MySpace: Caja JavaScript scrubbing ready for prime time

MySpace: Caja JavaScript scrubbing ready for prime time

Summary: MySpace is rolling out its development platform, but perhaps more notable is the social network site's use of Caja, a JavaScript scrubbing tool to make sure third party applications and content are safe. In addition, MySpace is implementing other security processes.

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MySpace is rolling out its development platform, but perhaps more notable is the social network site's use of Caja, a JavaScript scrubbing tool to make sure third party applications and content are safe. In addition, MySpace is implementing other security processes.

Kyle Brinkman, vice president and general manager of the MySpace Developer Platform, said MySpace is likely to be the first large implementation of Caja--a technology developed by the social network and Google. The MySpace Developer Platform launched on Tuesday.

The general idea behind Caja, which will be included in Google's OpenSocial code, is to scrub JavaScript and prevent malware. The tools can't come soon enough. Third party social applications are a security disaster waiting to happen. Meanwhile, there has been little formal testing of these third party apps. Take vulnerable software, couple it with a social network and you have hacker paydirt. For instance, ActiveX controls have been a major security headache (MySpace doesn't support ActiveX).

Here's how Google describes Caja:

The computer industry has only one significant success enabling documents to carry active content safely: scripts in web pages. Normal users regularly browse untrusted sites with Javascript turned on. Modulo browser bugs and phishing, they mostly remain safe. But even though web apps build on this success, they fail to provide its power. Web apps generally remove scripts from third party content, reducing content to passive data. Examples include webmail, groups, blogs, chat, docs and spreadsheets, wikis, and more.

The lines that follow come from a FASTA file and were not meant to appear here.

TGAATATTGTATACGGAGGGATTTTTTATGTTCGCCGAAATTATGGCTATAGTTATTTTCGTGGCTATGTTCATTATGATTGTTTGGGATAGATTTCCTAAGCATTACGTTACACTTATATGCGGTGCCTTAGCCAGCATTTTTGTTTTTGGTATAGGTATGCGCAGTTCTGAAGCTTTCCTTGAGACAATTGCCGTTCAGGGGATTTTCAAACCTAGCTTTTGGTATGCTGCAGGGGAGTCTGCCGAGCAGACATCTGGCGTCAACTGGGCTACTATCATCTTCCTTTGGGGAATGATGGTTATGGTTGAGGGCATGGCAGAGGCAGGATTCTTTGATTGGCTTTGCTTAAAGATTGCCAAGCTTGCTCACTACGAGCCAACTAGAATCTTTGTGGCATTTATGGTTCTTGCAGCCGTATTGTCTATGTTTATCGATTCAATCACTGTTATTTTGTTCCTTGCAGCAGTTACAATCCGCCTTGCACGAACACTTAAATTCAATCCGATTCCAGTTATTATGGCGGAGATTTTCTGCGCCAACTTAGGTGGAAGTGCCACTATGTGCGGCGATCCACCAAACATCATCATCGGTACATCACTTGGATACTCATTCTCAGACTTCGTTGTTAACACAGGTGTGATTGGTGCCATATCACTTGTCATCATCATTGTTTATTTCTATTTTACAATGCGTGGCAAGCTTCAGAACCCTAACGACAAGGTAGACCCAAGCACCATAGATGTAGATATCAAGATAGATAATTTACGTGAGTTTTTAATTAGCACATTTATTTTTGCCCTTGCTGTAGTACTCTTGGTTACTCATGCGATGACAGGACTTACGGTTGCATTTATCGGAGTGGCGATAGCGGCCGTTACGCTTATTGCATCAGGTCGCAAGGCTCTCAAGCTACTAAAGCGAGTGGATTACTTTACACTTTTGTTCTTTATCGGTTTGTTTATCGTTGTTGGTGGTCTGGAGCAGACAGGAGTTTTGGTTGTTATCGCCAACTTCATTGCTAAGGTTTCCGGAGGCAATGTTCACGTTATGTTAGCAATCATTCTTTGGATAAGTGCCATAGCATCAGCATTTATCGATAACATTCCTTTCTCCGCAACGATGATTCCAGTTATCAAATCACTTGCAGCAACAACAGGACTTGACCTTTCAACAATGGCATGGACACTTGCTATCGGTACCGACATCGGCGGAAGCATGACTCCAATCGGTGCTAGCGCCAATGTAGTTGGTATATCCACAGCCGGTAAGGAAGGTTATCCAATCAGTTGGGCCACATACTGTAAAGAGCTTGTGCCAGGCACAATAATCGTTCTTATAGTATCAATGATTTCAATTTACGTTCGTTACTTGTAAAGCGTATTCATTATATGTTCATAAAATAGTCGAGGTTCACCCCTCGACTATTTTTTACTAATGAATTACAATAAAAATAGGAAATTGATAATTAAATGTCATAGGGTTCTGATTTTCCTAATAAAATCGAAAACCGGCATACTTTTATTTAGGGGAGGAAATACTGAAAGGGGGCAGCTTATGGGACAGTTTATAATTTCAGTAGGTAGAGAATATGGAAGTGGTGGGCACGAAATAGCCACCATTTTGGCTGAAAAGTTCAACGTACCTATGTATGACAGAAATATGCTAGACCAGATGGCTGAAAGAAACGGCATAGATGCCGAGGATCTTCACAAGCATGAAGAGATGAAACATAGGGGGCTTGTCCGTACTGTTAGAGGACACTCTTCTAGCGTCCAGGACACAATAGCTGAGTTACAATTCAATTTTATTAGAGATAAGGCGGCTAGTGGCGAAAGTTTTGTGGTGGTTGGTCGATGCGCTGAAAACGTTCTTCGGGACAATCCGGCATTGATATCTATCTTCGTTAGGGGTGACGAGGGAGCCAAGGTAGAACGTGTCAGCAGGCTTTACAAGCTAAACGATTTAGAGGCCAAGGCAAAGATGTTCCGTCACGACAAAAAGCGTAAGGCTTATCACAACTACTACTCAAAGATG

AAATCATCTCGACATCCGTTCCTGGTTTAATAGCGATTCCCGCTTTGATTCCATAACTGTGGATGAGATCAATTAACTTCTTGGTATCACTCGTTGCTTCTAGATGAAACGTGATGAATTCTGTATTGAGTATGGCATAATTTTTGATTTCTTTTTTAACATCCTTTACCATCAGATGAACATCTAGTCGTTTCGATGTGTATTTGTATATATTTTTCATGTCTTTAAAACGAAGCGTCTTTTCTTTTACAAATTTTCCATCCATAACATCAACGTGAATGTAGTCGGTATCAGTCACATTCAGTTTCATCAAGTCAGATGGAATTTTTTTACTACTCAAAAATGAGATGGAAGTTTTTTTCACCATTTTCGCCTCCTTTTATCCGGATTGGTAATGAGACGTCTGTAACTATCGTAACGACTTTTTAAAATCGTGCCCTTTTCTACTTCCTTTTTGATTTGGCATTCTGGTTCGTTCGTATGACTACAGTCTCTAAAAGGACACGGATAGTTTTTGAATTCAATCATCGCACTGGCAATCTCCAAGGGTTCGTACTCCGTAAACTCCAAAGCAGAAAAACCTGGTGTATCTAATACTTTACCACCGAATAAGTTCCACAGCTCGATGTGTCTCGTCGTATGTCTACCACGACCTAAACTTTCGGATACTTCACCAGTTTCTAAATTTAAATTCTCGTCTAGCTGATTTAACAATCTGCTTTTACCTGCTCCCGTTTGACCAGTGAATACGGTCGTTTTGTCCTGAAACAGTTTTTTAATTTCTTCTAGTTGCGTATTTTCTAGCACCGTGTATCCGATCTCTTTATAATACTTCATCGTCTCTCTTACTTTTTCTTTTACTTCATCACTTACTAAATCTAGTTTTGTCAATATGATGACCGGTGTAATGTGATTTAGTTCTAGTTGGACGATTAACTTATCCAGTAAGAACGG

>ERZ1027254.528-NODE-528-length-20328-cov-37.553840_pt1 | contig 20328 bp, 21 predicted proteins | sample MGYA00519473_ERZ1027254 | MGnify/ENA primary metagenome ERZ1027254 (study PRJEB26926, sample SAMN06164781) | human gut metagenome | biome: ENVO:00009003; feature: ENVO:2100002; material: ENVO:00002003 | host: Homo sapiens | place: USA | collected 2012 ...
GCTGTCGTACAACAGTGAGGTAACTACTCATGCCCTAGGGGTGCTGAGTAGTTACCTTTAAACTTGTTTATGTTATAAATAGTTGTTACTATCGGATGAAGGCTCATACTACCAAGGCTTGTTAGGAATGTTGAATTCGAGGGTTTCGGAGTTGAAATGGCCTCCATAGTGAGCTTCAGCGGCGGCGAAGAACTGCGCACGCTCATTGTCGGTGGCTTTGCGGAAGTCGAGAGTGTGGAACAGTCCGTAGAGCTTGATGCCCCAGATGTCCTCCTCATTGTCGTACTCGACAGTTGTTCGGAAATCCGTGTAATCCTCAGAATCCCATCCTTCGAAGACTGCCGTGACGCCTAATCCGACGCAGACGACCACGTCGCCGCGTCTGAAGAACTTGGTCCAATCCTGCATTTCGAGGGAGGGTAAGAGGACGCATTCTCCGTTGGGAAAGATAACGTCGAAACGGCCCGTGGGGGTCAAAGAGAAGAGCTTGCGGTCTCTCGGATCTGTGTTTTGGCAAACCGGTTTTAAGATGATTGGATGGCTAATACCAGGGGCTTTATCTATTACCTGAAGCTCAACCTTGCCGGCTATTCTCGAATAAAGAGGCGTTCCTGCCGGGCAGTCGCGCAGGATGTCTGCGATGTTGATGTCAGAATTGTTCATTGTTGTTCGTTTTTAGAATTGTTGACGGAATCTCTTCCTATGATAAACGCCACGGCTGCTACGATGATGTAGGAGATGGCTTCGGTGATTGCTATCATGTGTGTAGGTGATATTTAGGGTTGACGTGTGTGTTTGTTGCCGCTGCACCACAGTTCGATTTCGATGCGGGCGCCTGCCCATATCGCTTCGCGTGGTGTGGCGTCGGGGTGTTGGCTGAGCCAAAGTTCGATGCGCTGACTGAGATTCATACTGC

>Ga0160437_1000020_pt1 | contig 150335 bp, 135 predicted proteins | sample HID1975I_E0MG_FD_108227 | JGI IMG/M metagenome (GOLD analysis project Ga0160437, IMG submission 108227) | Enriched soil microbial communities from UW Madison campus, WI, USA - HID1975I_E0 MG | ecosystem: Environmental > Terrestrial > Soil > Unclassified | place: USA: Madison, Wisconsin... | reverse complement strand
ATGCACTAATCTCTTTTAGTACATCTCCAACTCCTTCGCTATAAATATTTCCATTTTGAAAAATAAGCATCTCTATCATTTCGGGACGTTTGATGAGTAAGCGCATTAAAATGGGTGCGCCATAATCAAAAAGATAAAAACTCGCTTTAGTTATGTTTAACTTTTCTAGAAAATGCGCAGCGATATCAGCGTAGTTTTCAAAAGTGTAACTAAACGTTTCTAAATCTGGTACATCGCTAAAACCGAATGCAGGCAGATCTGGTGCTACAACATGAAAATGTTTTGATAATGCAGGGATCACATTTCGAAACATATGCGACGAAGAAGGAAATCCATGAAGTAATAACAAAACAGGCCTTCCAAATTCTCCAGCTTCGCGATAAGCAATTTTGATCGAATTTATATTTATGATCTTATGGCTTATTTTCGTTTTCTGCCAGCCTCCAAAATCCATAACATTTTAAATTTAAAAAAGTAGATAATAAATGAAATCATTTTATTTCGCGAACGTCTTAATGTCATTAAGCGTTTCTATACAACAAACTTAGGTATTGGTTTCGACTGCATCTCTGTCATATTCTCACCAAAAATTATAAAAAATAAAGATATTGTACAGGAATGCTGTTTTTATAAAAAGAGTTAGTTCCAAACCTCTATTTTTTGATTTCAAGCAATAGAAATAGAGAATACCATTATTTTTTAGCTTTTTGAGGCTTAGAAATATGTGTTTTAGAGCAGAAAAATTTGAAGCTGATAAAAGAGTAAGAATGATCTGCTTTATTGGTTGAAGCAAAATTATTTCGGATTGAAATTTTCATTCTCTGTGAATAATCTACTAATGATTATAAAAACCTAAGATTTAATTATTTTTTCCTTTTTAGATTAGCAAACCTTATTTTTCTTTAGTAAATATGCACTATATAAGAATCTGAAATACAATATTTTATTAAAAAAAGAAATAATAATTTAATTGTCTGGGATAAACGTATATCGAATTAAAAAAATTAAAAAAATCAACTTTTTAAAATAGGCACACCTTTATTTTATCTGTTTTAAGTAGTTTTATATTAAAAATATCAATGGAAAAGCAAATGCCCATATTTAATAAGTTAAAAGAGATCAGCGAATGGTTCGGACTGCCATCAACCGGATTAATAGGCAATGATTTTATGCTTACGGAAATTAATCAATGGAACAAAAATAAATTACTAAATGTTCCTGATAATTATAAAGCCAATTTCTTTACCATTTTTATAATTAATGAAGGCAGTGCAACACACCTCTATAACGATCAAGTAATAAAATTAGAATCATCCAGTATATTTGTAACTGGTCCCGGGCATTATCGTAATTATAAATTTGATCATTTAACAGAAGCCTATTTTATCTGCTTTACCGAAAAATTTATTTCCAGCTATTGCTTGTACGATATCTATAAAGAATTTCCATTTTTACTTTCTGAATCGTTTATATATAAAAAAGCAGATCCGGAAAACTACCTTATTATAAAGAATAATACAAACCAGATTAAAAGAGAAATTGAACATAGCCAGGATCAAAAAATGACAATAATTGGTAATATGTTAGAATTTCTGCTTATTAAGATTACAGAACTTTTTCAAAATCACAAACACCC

Were scripts in an object-capability language, web apps could provide active content safely, simply, and flexibly. Surprisingly, this is possible within existing web standards. Caja represents our discovery that a subset of Javascript is an object-capability language.

According to Brinkman, Caja is designed to "maximize the capability and minimize the exploit." Brinkman added that MySpace is among the first big deployments of Caja, which is designed to shut down a host of attack vectors. "Caja takes technology that was a computer science project and turns it into engineering project," said Brinkman. "The goal is to make JavaScript safer."

MySpace is hoping that security will be a big selling point for its third party applications. To that end, third party applications developed for MySpace will endure Caja and a "safety review process" before going live. These security processes are long overdue--especially if these third party Web 2.0 toys are ever going to become enterprise class.

Topics: Browser, Open Source, Security, Social Enterprise

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2 comments
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  • the most intelligent news in a long time

    given it proves out. Gratis to those who try it and see.

    Thank you for reporting it.

    N.
    Narr vi
  • RE: MySpace: Caja JavaScript scrubbing ready for prime time

    If this happens, Myspace will see an influx of users flocking to the new "toys" and designs available... and the site won't look so crappy.
    Lacerz